Dean Agron: So I would say that there are many cloud security players, but most of them focus on the infrastructure on VVA on the container, the cloud and the cluster. They are not focusing on the actual code written by the developers. And that’s exactly the spot where Oxeye comes in. Now regarding the supply chain challenge, I agree with you many companies today, more than 70% of the code is a combination of third party packages and open source. So there’s a need today to not only scan the open source code, the third party packages and understand whether they are updated or not.

But there’s a need for more focus there to understand whether these packages are actually in use or not. Because if they’re not in use, then they may be not updated, but it’s not that of a severe vulnerability. But if we have a package, an open source solution with a legacy version that is vulnerable and it is used, and it is accessible from the internet, then that package must be updated to keep the application safe. And I think that’s where the next generation solutions comes in. Adding the context, understanding not only if there is a vulnerable package or not, but what is the context in which it is executed?

Swapnil Bhartiya: A lot of folks who are moving to cloud, sometimes there is a misconception that cloud is going to take care of everything. The fact is, yes, it is elastic. It is scalable, but then there are a lot of things that you still had to deal with it yourself. Security is one of those many things. So what have you seen in that space where you’d come across customers or developers who were like, “Hey know what, yeah, I will move to the cloud” and it should have taken care of everything instantly. Nope, that’s still your problem.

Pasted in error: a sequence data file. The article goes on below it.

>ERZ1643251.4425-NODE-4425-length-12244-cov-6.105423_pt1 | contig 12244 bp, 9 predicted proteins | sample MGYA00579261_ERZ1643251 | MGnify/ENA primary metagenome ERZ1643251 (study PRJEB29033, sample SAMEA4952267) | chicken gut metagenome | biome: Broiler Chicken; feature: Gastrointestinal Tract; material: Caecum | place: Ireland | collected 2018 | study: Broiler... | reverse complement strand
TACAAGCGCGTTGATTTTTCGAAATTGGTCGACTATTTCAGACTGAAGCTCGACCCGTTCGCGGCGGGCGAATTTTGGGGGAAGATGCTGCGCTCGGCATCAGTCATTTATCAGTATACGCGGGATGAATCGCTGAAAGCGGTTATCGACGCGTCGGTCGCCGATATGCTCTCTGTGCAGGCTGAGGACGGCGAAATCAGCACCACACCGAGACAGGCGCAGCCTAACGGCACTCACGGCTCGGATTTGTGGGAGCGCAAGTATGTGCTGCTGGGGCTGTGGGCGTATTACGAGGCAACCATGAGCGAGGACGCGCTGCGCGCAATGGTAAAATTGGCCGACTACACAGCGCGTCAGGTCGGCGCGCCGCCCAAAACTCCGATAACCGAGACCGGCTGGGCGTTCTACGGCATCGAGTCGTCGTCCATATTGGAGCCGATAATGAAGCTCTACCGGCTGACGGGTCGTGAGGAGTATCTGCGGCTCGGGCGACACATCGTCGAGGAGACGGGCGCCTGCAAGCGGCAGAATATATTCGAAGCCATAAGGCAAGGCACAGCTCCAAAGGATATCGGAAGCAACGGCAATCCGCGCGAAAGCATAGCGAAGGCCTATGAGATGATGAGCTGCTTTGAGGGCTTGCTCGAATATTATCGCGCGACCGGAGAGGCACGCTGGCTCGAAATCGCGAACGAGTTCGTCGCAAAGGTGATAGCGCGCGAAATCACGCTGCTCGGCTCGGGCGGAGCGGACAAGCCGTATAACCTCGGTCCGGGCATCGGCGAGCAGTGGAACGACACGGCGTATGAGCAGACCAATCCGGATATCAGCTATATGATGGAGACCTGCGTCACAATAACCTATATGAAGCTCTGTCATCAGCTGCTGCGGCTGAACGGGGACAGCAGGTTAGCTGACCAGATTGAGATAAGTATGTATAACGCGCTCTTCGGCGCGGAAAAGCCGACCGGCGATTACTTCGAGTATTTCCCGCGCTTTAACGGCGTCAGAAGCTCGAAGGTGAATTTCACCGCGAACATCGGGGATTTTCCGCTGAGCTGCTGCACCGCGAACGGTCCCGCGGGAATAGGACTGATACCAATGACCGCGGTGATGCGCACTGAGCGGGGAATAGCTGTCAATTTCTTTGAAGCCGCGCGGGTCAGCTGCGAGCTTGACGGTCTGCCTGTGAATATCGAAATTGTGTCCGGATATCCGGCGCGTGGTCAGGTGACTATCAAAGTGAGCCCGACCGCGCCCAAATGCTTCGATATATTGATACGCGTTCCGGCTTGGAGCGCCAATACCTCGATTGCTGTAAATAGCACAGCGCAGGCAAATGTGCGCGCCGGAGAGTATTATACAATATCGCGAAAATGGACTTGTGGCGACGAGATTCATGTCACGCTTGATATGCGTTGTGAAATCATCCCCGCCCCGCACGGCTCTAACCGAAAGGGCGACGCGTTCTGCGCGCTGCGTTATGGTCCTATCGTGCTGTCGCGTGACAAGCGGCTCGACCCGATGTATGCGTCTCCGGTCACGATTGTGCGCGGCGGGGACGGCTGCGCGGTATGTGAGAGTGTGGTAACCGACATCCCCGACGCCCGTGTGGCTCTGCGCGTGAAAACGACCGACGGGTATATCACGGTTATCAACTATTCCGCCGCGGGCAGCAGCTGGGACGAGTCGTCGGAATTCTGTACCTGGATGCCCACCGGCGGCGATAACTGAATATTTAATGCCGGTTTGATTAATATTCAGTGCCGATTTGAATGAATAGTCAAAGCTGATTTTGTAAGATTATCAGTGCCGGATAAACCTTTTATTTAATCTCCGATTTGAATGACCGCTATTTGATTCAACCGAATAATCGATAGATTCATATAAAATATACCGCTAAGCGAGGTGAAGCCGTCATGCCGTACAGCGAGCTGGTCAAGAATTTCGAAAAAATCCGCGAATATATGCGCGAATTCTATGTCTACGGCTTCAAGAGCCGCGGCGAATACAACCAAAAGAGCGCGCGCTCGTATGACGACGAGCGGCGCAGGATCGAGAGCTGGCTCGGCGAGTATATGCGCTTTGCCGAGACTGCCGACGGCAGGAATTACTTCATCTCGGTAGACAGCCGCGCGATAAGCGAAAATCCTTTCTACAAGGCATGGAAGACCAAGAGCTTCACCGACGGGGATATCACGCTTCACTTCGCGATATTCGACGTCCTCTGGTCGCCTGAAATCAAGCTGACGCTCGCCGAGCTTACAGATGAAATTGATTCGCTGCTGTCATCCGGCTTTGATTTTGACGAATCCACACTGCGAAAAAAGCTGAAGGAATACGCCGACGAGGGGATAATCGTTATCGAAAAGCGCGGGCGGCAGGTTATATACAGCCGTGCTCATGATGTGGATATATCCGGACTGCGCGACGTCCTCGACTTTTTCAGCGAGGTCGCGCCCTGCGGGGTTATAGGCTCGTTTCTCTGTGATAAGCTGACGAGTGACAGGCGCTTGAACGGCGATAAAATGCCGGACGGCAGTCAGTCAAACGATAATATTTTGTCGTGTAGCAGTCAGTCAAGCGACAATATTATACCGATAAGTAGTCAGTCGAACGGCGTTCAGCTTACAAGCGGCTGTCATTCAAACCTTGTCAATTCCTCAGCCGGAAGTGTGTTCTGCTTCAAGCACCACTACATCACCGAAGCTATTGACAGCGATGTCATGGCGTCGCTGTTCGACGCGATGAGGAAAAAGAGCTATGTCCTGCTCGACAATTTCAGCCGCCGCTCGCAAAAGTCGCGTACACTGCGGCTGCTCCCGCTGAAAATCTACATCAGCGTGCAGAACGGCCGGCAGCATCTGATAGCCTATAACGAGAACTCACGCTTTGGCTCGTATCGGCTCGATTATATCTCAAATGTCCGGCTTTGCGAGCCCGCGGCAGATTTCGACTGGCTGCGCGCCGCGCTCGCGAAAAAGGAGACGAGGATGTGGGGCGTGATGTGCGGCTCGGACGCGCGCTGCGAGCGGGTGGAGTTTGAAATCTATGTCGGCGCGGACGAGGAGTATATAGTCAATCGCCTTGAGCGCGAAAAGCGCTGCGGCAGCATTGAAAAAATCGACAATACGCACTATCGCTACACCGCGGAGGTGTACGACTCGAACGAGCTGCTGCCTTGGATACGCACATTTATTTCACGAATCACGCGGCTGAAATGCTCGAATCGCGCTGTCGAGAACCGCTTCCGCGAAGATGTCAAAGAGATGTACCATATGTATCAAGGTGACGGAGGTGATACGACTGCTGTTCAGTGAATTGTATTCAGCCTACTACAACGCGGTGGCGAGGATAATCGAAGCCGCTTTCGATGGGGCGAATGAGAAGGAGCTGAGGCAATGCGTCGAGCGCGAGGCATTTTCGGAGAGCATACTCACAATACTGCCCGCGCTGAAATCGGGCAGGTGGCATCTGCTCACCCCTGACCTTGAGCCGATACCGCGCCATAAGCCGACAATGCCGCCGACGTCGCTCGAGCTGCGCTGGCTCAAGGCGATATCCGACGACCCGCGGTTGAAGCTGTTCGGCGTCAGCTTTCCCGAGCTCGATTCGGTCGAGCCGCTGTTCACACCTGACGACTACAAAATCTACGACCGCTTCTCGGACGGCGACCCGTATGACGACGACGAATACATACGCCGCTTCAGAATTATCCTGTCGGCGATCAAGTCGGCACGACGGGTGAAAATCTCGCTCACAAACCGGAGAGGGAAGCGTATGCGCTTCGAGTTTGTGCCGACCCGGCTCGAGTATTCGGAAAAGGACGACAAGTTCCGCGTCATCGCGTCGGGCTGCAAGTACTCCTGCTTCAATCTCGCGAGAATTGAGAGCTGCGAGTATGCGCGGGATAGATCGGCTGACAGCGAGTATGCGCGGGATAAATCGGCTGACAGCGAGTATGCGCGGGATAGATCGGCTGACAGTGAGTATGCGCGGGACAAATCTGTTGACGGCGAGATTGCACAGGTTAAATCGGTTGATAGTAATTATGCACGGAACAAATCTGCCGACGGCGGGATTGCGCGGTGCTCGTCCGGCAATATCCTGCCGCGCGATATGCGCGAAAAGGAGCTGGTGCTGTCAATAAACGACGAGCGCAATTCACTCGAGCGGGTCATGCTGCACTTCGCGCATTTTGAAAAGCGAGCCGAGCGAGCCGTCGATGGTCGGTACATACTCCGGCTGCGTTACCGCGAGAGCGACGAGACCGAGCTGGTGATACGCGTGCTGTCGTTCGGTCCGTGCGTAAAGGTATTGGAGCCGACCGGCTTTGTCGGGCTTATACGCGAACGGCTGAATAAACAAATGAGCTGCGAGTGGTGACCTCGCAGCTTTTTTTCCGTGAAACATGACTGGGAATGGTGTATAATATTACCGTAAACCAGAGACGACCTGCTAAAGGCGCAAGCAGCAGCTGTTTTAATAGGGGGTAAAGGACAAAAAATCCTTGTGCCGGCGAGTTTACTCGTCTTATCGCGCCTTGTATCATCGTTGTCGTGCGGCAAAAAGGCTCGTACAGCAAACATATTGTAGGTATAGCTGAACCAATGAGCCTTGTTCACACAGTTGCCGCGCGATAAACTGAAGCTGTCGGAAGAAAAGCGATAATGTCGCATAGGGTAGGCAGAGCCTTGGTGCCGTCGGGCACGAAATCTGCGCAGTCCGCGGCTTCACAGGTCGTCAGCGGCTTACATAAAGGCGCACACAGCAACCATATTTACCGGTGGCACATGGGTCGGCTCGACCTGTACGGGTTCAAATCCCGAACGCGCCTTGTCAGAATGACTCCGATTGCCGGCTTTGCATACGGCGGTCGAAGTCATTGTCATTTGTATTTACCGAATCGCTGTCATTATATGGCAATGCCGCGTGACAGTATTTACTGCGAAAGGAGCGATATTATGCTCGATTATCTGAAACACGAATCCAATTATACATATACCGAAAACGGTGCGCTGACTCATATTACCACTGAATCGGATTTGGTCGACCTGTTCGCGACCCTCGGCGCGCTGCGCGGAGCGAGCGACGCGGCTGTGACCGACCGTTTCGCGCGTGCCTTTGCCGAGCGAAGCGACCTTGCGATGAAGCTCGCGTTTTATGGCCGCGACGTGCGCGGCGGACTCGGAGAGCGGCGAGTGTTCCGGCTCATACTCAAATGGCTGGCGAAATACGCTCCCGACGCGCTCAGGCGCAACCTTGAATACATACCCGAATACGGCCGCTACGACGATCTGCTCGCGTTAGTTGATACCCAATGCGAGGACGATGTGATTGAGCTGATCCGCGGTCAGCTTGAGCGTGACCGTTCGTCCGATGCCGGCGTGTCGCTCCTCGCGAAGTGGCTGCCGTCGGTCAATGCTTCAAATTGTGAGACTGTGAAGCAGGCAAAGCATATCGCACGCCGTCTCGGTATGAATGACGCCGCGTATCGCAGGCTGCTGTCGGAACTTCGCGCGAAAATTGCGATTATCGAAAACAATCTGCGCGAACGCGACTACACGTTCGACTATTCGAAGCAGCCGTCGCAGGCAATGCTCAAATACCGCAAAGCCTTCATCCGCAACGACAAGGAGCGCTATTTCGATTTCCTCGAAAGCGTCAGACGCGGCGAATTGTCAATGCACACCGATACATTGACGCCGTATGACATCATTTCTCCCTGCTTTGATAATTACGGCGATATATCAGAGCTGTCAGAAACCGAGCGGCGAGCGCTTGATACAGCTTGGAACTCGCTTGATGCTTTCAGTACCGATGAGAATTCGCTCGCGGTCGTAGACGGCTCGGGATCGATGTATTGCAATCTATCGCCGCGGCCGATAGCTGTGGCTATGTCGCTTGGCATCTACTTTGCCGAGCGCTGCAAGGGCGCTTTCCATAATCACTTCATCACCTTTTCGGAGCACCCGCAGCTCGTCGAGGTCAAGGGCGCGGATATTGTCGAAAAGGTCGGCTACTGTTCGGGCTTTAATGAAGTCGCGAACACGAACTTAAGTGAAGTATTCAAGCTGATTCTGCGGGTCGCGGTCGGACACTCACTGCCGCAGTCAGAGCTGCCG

Dean Agron: So I would say in many cases, the cloud vendors and the big players, or the big cloud players will provide you the… I would say the most basic tools. The ones that if you want to say that you’re using it. Okay. So you’re using it. But in many companies that there’s security posture is I would say, medium to high, they need more than just the check box. They need a solution that they can really trust that in case someone tried to attack, someone tried to attack them. They are secured solutions that will validate their applications, whether or not those are vulnerable or not. And I would add one more thing specifically regarding to code vulnerabilities.